Sexual images of two more female WWE stars – Maria Kanellis and Joseann 'JoJo' Offerman – appear to have been leaked online, reportedly after being stolen by hackers.
A lurid adult website, the same which published the "Fappening 2.0" leak of celebrity pictures earlier this year, has claimed more WWE-focused disclosures are on the horizon.
"These are just the preliminary Maria leaks," the website wrote under of the latest entries, adding: "We will update this page as more become available."
The nude images were released Monday (6 November) after a similar leak involving professional female wrestler Saraya-Jade Bevis, also known under the name Paige. In that case, naked pictures were published alongside alleged WhatsApp chat logs.
The images of Maria and JoJo mostly appear to have been self-shot, taken in selfie poses.
It remains unknown when the snaps were first taken, and how they were obtained by the website. This year there has been numerous leaks involving personal, often sexual, pictures of famous women – including Dakota Johnson, Emma Watson and Miley Cyrus.
In March, a number of WWE Diva stars were swept up in the controversy. Some of the victims claimed that the images had been hacked. The culprit was never found.
Previous victims in the wrestling scene included Celeste "Kaitlyn" Bonin and Danielle "Summer Rae" Moinet. "Personal and private photos of mine were stolen and unfortunately they were shared publicly without my consent," Paige wrote on Twitter at the time of the leak.
Neither of the latest victims have commented on the fresh publication. Kanellis was named in the previous batch of leaked nude images and has also been embroiled in sex tape rumours.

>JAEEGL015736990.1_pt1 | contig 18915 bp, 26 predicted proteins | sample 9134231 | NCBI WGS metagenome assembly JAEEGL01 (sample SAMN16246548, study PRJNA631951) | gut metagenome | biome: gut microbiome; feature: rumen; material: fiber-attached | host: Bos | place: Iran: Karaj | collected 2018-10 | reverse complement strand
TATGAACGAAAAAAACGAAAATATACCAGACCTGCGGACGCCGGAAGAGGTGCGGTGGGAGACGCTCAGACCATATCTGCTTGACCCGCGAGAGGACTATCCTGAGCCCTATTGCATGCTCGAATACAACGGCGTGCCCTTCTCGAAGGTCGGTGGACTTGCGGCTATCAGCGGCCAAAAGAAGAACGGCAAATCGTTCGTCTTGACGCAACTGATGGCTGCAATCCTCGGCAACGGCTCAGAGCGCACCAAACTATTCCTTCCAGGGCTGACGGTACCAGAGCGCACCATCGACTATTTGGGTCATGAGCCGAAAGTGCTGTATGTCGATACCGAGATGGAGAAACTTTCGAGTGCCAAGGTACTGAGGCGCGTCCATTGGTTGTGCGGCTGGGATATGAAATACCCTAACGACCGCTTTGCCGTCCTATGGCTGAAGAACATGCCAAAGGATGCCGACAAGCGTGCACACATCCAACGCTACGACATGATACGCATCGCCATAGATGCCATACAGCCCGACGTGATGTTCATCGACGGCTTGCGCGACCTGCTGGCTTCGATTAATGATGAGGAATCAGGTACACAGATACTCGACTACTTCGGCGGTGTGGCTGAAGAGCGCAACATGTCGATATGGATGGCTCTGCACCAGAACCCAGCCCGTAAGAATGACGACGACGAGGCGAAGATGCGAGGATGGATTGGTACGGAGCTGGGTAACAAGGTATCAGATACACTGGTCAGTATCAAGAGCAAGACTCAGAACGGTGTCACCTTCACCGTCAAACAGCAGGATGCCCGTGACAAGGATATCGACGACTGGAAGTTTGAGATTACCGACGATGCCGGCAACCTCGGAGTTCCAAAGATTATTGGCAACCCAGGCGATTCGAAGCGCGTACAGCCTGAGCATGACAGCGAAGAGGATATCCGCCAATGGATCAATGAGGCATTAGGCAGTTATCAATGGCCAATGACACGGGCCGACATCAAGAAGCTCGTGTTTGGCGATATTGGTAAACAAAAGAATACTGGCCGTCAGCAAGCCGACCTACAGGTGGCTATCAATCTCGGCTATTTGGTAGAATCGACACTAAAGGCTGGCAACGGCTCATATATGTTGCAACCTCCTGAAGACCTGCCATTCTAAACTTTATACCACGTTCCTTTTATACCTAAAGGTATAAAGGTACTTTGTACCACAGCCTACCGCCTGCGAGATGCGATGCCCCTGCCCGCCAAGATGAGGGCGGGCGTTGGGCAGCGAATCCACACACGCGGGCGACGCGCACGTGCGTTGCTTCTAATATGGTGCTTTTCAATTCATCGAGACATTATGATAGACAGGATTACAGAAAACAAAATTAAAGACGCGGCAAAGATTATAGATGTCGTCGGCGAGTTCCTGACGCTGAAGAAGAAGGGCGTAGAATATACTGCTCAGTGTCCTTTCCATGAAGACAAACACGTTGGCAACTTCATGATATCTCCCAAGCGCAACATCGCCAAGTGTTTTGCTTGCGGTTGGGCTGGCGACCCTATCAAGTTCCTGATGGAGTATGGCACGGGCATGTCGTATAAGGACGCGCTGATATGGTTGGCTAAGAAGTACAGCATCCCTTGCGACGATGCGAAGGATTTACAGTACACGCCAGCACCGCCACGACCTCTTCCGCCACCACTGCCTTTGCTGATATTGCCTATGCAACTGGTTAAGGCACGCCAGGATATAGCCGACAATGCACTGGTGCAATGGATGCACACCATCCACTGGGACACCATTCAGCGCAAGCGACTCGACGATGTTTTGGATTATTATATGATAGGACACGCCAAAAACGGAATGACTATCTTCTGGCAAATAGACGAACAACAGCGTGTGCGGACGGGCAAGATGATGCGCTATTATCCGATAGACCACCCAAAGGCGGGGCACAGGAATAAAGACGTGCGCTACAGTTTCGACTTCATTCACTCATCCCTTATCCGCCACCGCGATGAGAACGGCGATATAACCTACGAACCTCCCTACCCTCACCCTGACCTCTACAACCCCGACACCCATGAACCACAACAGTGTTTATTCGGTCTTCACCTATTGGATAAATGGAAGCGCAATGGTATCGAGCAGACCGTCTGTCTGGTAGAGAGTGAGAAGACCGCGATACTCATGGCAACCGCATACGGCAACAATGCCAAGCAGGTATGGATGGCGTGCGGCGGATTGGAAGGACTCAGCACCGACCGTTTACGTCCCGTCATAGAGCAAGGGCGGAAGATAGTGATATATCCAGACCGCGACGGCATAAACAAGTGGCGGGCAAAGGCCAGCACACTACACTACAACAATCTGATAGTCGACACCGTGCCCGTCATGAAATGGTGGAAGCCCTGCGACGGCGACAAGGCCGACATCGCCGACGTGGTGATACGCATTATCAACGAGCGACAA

In recent years, a number of men have faced prosecution for hacking into the personal online accounts of Hollywood celebrities. The most recent was Emilio Herrera, 32, who pleaded guilty in October to infiltrating hundreds of iCloud and Gmail accounts back in 2014.
Cybersecurity experts have warned that any images uploaded or stored online can be vulnerable to hackers. But it should be noted that not every incident is considered a "hack".
Mark James, security expert at ESET, said: "Time and again we hear stories that someone's personal photos or intimate life has been leaked through a hack, data breach or password reuse.
"Not all are hacks of course, some are simply having the right credentials to login and gain access just like the owner, but every time it happens, people have to ask themselves – how private are our online accounts?
"We have to understand nothing posted online is ever secret- even kept safe with the best encryption or two factor authentication, there is always a small chance someone is going to find a way to access it; there is always a market for high profile information."